One of my favourite scenes in the hobbit is the meeting between Bilbo and the Gollum when they start to struggle through riddles. Here we have a glimpse of what this strange creature can be capable of and it sure isn’t comforting. Your choice to associate one of Gabriel’s Inferno characters ( I won’t say here the name for fear of spoiling it for those who haven’t read it yet) to Gollum couldn’t be more appropriate. Gollum was a hobbit himself, but he became this awful creature(both inside and out) by indulging in the possession of “the precious”. The question is, can we consider the ring a metaphor for sin, thus should we consider Gollum’s metamorphosis as the condition one may end up reaching if he/she indulges in sin ( not necessary the ugliness of appearance) ?. Well, one thing is for sure: in Gabriel’s Inferno, Gabriel considers himself ugly in the inside and says so to Julia. Only when he recognizes her and falls in love with her, he rejects sin and tries to live a better life with the help of his beloved. A striking contraposition to the Gollum in GI who keeps on embracing sin without shame and tries to steal from Julia the Precious( for the record, I do think he is precious 😉 ). Here in Italy we have a saying that says: “ To make mistakes is human, but to dwell in them is diabolic”. Gabriel understands his mistakes and wants to change, while the GI’s Gollum doesn’t want to abandon her lifestyle. Even the original Gollum in “the Hobbit” doesn’t seem to be able to free himself from his obsession and he doesn’t seem to want to, either.
Another topic worth reflecting upon, in my opinion, is the effect that the ring( in the whole saga) has on the people who wear it . Gollum was completely changed by it, why Bilbo proves to have an extraordinary strength in resisting its seduction. He only uses it when he has to face a dangerous situation or to help the dwarves, without becoming possessive. On the other hand, in “The Lord of the rings” , Frodo is often on the verge of yielding to temptation, and that makes him a character that we all can relate to and maybe we could see him as a symbol of human condition. Good thing is that, in the end, he accomplishes his mission, after having walked down a path made of struggles not only with other creatures but also( and maybe more significantly) of struggles with himself. I always found that story really symbolic and fascinating.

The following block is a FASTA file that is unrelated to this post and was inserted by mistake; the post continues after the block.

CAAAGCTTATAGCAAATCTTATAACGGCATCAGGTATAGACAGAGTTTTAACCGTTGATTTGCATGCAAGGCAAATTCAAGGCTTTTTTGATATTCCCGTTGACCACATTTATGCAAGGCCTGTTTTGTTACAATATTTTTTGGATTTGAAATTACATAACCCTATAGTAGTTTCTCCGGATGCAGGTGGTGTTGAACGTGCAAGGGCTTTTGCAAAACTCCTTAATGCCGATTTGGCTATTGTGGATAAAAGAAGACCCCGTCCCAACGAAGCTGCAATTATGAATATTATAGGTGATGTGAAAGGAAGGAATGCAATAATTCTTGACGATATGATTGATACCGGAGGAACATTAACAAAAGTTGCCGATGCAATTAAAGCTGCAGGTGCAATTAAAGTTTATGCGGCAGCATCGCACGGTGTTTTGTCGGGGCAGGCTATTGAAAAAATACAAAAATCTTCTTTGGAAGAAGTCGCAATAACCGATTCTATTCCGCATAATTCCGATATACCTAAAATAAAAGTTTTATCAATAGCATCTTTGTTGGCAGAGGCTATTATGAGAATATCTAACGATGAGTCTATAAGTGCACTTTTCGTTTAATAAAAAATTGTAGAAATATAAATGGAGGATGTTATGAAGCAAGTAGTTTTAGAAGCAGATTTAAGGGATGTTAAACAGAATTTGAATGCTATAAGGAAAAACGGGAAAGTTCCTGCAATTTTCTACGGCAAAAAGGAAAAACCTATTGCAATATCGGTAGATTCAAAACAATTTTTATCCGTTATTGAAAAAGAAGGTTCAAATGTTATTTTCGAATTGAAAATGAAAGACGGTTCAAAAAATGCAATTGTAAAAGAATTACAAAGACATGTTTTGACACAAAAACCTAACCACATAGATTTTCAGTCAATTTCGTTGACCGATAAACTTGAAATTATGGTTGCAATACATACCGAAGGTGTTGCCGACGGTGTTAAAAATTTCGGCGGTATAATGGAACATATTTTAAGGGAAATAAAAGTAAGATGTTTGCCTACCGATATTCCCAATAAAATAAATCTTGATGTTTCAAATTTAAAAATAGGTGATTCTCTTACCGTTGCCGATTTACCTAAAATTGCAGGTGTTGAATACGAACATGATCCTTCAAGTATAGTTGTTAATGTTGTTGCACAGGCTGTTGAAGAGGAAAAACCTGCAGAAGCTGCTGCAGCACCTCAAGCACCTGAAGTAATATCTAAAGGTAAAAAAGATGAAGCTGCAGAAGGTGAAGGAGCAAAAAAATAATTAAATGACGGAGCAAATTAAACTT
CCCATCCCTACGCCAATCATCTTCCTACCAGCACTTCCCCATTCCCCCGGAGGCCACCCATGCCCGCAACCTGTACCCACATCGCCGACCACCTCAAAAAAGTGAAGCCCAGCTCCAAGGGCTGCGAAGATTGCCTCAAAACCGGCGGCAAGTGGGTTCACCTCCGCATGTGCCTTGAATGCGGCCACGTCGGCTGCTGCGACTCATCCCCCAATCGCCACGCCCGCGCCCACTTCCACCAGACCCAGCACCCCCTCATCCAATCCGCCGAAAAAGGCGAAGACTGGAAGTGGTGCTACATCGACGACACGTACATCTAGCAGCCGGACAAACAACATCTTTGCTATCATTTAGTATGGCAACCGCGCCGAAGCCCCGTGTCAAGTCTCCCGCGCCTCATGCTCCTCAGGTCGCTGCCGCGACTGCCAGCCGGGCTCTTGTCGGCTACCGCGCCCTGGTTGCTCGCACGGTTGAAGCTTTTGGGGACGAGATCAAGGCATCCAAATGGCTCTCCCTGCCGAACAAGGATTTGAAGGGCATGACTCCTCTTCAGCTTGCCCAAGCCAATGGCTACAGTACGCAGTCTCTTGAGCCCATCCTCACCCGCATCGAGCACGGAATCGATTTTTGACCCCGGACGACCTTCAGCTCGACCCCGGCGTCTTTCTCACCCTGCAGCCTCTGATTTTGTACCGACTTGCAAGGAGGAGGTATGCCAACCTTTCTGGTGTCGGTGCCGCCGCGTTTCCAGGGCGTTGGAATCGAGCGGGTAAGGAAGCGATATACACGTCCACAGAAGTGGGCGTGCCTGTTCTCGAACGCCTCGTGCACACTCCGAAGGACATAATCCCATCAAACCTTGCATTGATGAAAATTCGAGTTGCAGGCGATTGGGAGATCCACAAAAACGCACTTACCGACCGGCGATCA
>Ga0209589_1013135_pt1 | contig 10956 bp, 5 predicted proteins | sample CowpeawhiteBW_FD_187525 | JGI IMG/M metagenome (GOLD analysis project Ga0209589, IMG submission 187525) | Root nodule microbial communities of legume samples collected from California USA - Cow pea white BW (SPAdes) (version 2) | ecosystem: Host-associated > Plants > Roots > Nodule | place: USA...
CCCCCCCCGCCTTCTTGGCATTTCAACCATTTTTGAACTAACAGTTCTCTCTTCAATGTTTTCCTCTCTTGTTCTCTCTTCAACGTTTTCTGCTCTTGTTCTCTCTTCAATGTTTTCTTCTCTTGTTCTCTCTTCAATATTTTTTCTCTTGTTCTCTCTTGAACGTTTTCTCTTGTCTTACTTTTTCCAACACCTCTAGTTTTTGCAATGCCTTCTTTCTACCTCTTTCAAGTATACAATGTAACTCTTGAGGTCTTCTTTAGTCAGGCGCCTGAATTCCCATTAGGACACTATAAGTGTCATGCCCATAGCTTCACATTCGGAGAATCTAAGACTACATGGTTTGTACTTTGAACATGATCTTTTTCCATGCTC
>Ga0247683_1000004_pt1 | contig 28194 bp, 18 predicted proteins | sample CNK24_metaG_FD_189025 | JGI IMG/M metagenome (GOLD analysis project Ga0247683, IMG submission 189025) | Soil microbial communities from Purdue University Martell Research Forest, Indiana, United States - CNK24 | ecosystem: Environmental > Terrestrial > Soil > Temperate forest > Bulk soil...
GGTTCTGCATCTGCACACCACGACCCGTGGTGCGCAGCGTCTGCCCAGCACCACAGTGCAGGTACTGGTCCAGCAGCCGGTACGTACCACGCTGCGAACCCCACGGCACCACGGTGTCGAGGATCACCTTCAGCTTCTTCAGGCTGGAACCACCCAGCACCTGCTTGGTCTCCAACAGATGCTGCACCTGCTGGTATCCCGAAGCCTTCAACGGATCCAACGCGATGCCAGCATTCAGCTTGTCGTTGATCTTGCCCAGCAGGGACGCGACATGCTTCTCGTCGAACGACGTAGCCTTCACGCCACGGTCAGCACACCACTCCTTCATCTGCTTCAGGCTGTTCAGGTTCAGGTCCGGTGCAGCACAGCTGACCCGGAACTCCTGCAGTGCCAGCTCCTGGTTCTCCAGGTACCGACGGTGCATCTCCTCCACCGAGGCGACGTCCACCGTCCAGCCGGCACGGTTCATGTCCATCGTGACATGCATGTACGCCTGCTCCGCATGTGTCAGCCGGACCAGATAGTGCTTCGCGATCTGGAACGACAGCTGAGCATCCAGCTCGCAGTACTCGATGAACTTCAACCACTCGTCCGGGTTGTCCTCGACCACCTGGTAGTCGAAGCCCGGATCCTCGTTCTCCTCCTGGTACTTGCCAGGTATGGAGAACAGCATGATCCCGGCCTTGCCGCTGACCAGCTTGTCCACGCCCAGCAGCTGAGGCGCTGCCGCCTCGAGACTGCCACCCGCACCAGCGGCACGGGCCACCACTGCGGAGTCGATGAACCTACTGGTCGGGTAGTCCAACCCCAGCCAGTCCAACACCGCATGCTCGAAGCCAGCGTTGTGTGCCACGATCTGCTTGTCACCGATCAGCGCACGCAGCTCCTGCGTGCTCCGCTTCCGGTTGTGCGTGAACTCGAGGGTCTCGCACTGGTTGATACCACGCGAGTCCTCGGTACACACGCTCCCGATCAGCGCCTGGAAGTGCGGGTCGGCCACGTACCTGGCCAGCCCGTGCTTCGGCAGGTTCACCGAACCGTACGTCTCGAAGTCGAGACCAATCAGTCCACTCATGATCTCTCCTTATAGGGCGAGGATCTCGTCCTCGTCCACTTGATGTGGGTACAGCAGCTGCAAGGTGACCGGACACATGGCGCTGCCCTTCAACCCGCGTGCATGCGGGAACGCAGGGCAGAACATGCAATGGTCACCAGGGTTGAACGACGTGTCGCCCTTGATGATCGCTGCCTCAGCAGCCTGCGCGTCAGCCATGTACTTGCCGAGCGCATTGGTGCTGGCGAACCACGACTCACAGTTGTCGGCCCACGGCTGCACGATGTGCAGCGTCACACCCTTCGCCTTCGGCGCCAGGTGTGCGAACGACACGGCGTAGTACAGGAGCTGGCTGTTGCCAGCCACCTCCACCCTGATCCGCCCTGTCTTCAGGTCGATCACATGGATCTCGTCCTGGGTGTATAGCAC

Unfortunately ,I haven’t been to Oxford but I’d like to go there soon…I’ll make sure to sip my beer in the back room and to see if the Inklings will have anything to say to me ;). I’ll keep you posted 😉
Thank you for your lesson, SR! I seem not to get enough of those, so keep them coming!
I always felt sympathy for Gollum. I thought his character was a sad portrait of how evil overcame good. The results were not pretty.
In reading the Hobbitt you do get the feeling that Gollum was an ordinary person at one time, but who was too weak to overcome the evil of the ring. We all have our rings (maybe not to the extent of Gollum or Bilbo), the choice is always there to succumb or break free and rise above evil.
Thank you for this insight into Gabriel’s Inferno. I also enjoyed Elena’s comments and what her feelings were on your characters and The Hobbit.
Hello Miss Ann and Miss El,
Thanks for your comments. Lots of great things here and lots to discuss… All the best and thanks for reading,
Flor de Agua says
Thank you for your enlightening class, dear SiR. It was very important for my current script because literaly I used this amazingly character too.. and hope one day you will read it and laugh a litle with my Precious… lol